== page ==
Use this URL to cite or link to this record in EThOS:
Title: Genomic prediction and genome wide association mapping of quality traits in tea (Camellia sinensis (L.) O. Kuntze)
Author: Lubanga, Nelson Mandela
ISNI:       0000 0004 8506 6462
Awarding Body: University of Nottingham
Current Institution: University of Nottingham
Date of Award: 2020
Availability of Full Text:
Access from EThOS:
Full text unavailable from EThOS. Restricted access.
Access from Institution:
Conventional tea breeding consisting of recurrent cycles of crossing, field evaluation and phenotypic selection is the main breeding technique for tea (Camellia sinensis (L.) O. Kuntze). However, it is a time consuming process, that result in slow genetic gain. In order to accelerate tea breeding, the use of modern breeding methods is required. In this regard, genomic selection (GS) and genome wide association studies (GWAS) has been considered most promising for genetic improvement of complex traits. The main aim of our study was to investigate the applicability of GS and GWAS in tea breeding. A training population consisting of 103 tea genotypes located at two sites were genotyped using genotyping by sequencing (GBS). Twelve biochemical traits known to influence tea quality were evaluated using Nuclear Magnetic resonance (NMR) spectroscopy. Hierarchical cluster and principle component analyses distinguished the 103 genotypes based on their biochemical properties. Additionally, specific biochemical compounds correlated with sensory properties; mouthfeel and taste correlated with ECG and EGCG, respectively. This implies that biochemical compounds could be used for selecting high quality teas objectively at the seedlings stage while the genotypes are still in the nursery, hence saving time. We also concluded that an optimized miniature process could be used for manufacturing different tea varieties into black tea, however technologies that could optimally control withering and fermentation steps for the different tea varieties developed in a breeding programme could be explored further. Using GWAS, we identified 64 significant SNP markers and candidate genes associated with the biochemical traits. The potential candidate genes identified included transferases, cytochrome P450 704C1 like proteins, E3 ubiquitin protein ligases, ATP dependent zinc metalloprotease and exopolygalacturonases. The candidate genes and the associated SNPs provide valuable resources for future studies to breed high quality tea varieties and to understand the genetic basis of tea quality at a chemical level, to complement the current sensory method of tea tasting. The identified SNP markers could be further fine mapped to evaluate their potential involvement in tea quality. Among the 2779 sequence tags, only 929 SNPs were mapped to each of the two published draft genomes. In addition,311 sequences had blast hits while 217 sequences were annotated and were assigned to biological processes, cellular component and molecular functions. We also compared the prediction accuracies of 5 GS models using a 5 fold cross validation approach. However, the performance of all the GS models were almost the same, with RRBLUP, BayesLASSO and BayesA performing slightly better than BayesB and BayesCπ. Traits with high GS accuracies were Epigallocatechin gallate (ECGG), Theanine, Epicatechin (EC), Epicatechin gallate (EGC) and theobromine, while those with low prediction accuracies were Gallocatechin (GC), catechin and Gallic acid (GA). We conclude that implementing GWAS and GS in tea breeding would help to improve the prediction accuracies and benefit from rapid genetic gains from selection of high quality teas.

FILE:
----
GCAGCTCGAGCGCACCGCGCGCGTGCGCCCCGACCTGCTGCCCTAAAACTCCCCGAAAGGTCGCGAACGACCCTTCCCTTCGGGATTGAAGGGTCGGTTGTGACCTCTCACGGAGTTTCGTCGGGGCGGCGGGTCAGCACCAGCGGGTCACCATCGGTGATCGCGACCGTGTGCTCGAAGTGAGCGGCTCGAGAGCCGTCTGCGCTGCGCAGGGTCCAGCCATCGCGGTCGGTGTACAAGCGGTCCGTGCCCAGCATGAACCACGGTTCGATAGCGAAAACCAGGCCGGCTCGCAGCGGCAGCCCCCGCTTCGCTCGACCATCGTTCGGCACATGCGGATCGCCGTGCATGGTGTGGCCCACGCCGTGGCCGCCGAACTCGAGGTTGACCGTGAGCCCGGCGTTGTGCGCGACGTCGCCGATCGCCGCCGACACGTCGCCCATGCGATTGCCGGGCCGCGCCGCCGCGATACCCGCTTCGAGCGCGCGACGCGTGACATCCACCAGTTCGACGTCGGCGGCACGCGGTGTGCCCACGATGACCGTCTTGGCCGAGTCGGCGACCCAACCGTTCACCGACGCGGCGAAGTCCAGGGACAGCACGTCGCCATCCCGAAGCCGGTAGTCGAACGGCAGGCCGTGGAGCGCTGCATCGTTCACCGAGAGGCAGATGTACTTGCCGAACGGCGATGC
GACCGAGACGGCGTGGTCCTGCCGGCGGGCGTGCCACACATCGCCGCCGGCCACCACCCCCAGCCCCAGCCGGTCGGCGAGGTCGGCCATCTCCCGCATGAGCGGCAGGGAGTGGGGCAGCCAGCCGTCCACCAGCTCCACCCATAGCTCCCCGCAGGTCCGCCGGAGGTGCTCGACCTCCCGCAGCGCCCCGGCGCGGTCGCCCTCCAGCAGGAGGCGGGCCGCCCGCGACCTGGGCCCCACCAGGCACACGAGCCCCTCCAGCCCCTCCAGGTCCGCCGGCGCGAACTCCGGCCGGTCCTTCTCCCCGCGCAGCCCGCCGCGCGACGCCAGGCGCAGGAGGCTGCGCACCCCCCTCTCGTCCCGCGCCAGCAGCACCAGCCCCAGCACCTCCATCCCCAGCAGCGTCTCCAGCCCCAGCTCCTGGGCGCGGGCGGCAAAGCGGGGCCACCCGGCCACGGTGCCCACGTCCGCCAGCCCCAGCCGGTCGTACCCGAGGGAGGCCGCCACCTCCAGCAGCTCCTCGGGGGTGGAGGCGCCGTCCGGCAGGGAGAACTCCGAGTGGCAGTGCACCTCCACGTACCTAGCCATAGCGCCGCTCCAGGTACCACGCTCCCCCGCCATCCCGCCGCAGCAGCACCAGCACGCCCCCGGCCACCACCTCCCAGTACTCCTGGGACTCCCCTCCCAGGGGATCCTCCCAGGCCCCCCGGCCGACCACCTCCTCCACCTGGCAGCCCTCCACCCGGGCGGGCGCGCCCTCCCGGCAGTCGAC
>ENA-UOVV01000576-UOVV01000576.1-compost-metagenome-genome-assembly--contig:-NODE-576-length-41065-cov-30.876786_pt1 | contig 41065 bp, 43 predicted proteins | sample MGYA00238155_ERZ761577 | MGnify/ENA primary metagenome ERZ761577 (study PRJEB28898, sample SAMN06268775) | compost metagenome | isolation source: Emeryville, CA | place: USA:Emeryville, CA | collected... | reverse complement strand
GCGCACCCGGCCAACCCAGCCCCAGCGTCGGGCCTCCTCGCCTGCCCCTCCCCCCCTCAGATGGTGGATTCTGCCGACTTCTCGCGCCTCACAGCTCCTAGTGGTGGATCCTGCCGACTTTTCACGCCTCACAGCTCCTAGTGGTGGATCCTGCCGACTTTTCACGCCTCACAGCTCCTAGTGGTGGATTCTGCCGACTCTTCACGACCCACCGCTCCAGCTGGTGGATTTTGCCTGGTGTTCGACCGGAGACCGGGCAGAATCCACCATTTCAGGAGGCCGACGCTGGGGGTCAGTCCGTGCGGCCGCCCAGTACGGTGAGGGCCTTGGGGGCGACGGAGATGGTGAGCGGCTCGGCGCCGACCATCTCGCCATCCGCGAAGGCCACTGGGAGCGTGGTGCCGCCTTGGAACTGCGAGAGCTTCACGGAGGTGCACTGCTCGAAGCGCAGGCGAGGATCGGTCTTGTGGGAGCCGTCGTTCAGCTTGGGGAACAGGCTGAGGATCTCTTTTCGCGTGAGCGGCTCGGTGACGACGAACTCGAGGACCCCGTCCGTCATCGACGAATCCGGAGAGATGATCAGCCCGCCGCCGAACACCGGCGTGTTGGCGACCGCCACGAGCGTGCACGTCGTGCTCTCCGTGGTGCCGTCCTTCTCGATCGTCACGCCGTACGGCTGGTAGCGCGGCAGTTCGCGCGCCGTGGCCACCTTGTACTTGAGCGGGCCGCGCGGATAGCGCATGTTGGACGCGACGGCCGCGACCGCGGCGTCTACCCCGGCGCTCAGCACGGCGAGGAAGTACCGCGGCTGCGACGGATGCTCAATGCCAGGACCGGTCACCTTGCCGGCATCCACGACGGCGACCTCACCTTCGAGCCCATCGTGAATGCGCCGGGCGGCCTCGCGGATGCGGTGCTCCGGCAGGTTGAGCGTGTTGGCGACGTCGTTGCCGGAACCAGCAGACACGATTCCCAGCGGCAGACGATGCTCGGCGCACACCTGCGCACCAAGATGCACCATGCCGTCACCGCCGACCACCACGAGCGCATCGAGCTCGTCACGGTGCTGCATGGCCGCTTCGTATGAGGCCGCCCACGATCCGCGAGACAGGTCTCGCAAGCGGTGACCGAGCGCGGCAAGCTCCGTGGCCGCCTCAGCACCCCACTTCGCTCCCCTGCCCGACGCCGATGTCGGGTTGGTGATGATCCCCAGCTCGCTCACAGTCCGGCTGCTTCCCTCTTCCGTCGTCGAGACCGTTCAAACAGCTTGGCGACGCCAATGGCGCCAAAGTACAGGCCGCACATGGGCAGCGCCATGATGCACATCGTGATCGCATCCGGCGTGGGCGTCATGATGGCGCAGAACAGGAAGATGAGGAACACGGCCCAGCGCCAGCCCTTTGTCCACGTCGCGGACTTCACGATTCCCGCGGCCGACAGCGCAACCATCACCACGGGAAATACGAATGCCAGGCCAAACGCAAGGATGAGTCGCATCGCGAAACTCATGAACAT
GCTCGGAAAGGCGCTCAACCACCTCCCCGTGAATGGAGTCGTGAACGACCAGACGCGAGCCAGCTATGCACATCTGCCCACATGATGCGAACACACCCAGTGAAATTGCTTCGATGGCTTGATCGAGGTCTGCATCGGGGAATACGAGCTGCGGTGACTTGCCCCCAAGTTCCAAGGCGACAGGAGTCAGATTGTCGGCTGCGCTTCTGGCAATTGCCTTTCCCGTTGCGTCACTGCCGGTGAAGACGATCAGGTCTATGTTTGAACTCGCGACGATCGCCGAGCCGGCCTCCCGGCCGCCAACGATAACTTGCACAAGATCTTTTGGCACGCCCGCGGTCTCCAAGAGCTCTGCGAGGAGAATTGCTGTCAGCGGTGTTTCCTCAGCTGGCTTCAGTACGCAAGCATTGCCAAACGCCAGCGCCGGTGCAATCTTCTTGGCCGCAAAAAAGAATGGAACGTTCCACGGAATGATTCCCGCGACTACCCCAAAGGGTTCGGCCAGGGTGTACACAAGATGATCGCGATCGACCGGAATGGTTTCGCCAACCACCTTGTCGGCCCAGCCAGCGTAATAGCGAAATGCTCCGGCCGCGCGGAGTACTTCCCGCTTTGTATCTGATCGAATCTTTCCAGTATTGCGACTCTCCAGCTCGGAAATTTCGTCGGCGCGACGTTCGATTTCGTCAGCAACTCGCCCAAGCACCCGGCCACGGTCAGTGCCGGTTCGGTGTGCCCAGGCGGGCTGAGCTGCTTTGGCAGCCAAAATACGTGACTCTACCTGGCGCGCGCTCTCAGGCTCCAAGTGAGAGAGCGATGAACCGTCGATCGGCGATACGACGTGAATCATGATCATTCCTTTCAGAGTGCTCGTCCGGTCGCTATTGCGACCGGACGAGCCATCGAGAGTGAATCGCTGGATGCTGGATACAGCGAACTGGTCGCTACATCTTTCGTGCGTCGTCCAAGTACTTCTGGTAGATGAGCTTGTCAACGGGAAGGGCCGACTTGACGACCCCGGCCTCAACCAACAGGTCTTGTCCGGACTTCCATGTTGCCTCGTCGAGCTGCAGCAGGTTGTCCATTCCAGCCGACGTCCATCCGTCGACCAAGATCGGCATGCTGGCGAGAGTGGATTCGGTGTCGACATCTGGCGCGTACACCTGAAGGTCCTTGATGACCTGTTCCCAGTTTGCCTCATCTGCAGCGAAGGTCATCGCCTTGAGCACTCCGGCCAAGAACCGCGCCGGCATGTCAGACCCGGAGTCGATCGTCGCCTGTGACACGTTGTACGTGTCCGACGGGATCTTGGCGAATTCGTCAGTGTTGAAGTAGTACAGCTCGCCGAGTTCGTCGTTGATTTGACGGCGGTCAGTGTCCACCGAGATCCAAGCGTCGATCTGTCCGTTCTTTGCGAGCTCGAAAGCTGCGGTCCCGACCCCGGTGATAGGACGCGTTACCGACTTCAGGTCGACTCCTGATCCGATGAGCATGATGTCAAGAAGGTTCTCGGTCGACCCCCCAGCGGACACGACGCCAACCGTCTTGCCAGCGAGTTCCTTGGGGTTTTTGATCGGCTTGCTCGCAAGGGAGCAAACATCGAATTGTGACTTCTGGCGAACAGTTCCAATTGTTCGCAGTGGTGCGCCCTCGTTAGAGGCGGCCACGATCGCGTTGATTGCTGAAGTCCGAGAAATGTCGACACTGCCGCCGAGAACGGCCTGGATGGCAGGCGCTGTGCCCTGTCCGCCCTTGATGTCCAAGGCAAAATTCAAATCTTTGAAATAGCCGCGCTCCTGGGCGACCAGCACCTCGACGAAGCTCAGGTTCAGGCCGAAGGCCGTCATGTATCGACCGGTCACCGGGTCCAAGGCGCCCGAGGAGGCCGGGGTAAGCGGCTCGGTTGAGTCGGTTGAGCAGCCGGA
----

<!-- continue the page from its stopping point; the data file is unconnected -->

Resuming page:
Supervisor: Not available Sponsor: Not available
Qualification Name: Thesis (Ph.D.) Qualification Level: Doctoral
EThOS ID:  DOI: Not available
Keywords: SB Plant culture